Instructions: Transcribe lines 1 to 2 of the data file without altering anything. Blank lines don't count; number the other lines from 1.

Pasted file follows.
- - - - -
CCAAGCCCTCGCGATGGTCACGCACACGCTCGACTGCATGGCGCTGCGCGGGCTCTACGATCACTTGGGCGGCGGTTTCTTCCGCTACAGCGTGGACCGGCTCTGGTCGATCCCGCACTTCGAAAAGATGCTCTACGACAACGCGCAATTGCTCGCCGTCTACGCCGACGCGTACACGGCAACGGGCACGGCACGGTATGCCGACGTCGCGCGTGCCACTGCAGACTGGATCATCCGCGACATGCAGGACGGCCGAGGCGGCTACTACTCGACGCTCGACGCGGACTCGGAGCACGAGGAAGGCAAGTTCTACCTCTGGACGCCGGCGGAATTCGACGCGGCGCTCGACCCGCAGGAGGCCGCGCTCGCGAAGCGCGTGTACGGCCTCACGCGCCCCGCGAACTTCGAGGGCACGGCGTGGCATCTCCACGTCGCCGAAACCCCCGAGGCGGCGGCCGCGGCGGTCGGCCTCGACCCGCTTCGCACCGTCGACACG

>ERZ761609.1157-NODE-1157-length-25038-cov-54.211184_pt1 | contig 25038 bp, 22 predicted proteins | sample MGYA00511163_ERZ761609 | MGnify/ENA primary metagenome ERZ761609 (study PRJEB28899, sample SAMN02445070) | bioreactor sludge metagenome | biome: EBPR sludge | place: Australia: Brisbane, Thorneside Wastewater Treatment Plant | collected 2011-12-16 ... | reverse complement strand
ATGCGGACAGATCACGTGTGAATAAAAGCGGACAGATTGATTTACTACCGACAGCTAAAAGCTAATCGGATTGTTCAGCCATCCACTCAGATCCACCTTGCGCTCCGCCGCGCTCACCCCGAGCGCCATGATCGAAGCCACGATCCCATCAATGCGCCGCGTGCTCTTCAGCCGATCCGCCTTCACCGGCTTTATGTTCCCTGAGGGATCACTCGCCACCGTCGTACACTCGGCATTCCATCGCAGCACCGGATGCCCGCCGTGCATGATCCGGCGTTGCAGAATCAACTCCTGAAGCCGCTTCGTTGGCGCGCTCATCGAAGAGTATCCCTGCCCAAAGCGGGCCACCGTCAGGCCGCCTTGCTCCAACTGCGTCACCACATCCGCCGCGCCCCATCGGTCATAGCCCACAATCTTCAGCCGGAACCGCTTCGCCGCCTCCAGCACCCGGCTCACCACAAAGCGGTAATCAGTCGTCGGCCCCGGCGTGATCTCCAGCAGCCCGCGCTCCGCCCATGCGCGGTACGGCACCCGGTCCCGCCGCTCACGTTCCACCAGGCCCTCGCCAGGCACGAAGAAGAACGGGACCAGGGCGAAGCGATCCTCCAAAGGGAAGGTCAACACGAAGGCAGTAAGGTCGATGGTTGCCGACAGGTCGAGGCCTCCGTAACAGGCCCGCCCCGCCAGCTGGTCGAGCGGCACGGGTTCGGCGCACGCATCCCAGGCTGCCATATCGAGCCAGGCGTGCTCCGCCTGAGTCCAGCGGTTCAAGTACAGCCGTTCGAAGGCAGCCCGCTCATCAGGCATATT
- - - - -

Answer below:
CCAAGCCCTCGCGATGGTCACGCACACGCTCGACTGCATGGCGCTGCGCGGGCTCTACGATCACTTGGGCGGCGGTTTCTTCCGCTACAGCGTGGACCGGCTCTGGTCGATCCCGCACTTCGAAAAGATGCTCTACGACAACGCGCAATTGCTCGCCGTCTACGCCGACGCGTACACGGCAACGGGCACGGCACGGTATGCCGACGTCGCGCGTGCCACTGCAGACTGGATCATCCGCGACATGCAGGACGGCCGAGGCGGCTACTACTCGACGCTCGACGCGGACTCGGAGCACGAGGAAGGCAAGTTCTACCTCTGGACGCCGGCGGAATTCGACGCGGCGCTCGACCCGCAGGAGGCCGCGCTCGCGAAGCGCGTGTACGGCCTCACGCGCCCCGCGAACTTCGAGGGCACGGCGTGGCATCTCCACGTCGCCGAAACCCCCGAGGCGGCGGCCGCGGCGGTCGGCCTCGACCCGCTTCGCACCGTCGACACG

>ERZ761609.1157-NODE-1157-length-25038-cov-54.211184_pt1 | contig 25038 bp, 22 predicted proteins | sample MGYA00511163_ERZ761609 | MGnify/ENA primary metagenome ERZ761609 (study PRJEB28899, sample SAMN02445070) | bioreactor sludge metagenome | biome: EBPR sludge | place: Australia: Brisbane, Thorneside Wastewater Treatment Plant | collected 2011-12-16 ... | reverse complement strand